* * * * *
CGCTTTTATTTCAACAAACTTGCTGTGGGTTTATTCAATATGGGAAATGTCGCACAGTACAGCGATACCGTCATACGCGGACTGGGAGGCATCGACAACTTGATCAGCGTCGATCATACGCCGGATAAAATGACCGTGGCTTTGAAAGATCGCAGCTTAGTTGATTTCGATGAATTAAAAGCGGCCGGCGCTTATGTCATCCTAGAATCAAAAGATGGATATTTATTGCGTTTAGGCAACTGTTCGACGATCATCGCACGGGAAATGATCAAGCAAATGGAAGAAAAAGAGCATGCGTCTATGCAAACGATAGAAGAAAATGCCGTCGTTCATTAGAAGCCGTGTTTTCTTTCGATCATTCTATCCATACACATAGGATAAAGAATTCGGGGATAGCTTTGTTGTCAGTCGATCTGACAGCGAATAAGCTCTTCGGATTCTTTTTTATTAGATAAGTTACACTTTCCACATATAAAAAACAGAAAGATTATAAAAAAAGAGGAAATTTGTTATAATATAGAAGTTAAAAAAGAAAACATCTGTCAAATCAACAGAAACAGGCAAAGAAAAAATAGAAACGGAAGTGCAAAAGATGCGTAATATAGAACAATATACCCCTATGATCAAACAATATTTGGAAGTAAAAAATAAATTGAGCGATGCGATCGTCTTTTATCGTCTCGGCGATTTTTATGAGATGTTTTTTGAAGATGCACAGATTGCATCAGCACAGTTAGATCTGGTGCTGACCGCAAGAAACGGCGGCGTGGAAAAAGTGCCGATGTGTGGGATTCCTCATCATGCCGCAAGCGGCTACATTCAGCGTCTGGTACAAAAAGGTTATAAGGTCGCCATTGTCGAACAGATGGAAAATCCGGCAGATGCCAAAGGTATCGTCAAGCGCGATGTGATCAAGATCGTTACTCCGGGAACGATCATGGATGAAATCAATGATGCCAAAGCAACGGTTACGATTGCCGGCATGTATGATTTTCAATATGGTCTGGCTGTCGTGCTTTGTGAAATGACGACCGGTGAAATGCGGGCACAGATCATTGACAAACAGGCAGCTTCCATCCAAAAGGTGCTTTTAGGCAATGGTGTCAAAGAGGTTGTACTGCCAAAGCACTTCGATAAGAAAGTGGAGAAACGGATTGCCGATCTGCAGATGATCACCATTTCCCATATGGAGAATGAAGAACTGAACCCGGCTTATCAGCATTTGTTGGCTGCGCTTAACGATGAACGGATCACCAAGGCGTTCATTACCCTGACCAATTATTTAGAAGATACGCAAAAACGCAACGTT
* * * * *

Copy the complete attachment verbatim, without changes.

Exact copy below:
CGCTTTTATTTCAACAAACTTGCTGTGGGTTTATTCAATATGGGAAATGTCGCACAGTACAGCGATACCGTCATACGCGGACTGGGAGGCATCGACAACTTGATCAGCGTCGATCATACGCCGGATAAAATGACCGTGGCTTTGAAAGATCGCAGCTTAGTTGATTTCGATGAATTAAAAGCGGCCGGCGCTTATGTCATCCTAGAATCAAAAGATGGATATTTATTGCGTTTAGGCAACTGTTCGACGATCATCGCACGGGAAATGATCAAGCAAATGGAAGAAAAAGAGCATGCGTCTATGCAAACGATAGAAGAAAATGCCGTCGTTCATTAGAAGCCGTGTTTTCTTTCGATCATTCTATCCATACACATAGGATAAAGAATTCGGGGATAGCTTTGTTGTCAGTCGATCTGACAGCGAATAAGCTCTTCGGATTCTTTTTTATTAGATAAGTTACACTTTCCACATATAAAAAACAGAAAGATTATAAAAAAAGAGGAAATTTGTTATAATATAGAAGTTAAAAAAGAAAACATCTGTCAAATCAACAGAAACAGGCAAAGAAAAAATAGAAACGGAAGTGCAAAAGATGCGTAATATAGAACAATATACCCCTATGATCAAACAATATTTGGAAGTAAAAAATAAATTGAGCGATGCGATCGTCTTTTATCGTCTCGGCGATTTTTATGAGATGTTTTTTGAAGATGCACAGATTGCATCAGCACAGTTAGATCTGGTGCTGACCGCAAGAAACGGCGGCGTGGAAAAAGTGCCGATGTGTGGGATTCCTCATCATGCCGCAAGCGGCTACATTCAGCGTCTGGTACAAAAAGGTTATAAGGTCGCCATTGTCGAACAGATGGAAAATCCGGCAGATGCCAAAGGTATCGTCAAGCGCGATGTGATCAAGATCGTTACTCCGGGAACGATCATGGATGAAATCAATGATGCCAAAGCAACGGTTACGATTGCCGGCATGTATGATTTTCAATATGGTCTGGCTGTCGTGCTTTGTGAAATGACGACCGGTGAAATGCGGGCACAGATCATTGACAAACAGGCAGCTTCCATCCAAAAGGTGCTTTTAGGCAATGGTGTCAAAGAGGTTGTACTGCCAAAGCACTTCGATAAGAAAGTGGAGAAACGGATTGCCGATCTGCAGATGATCACCATTTCCCATATGGAGAATGAAGAACTGAACCCGGCTTATCAGCATTTGTTGGCTGCGCTTAACGATGAACGGATCACCAAGGCGTTCATTACCCTGACCAATTATTTAGAAGATACGCAAAAACGCAACGTT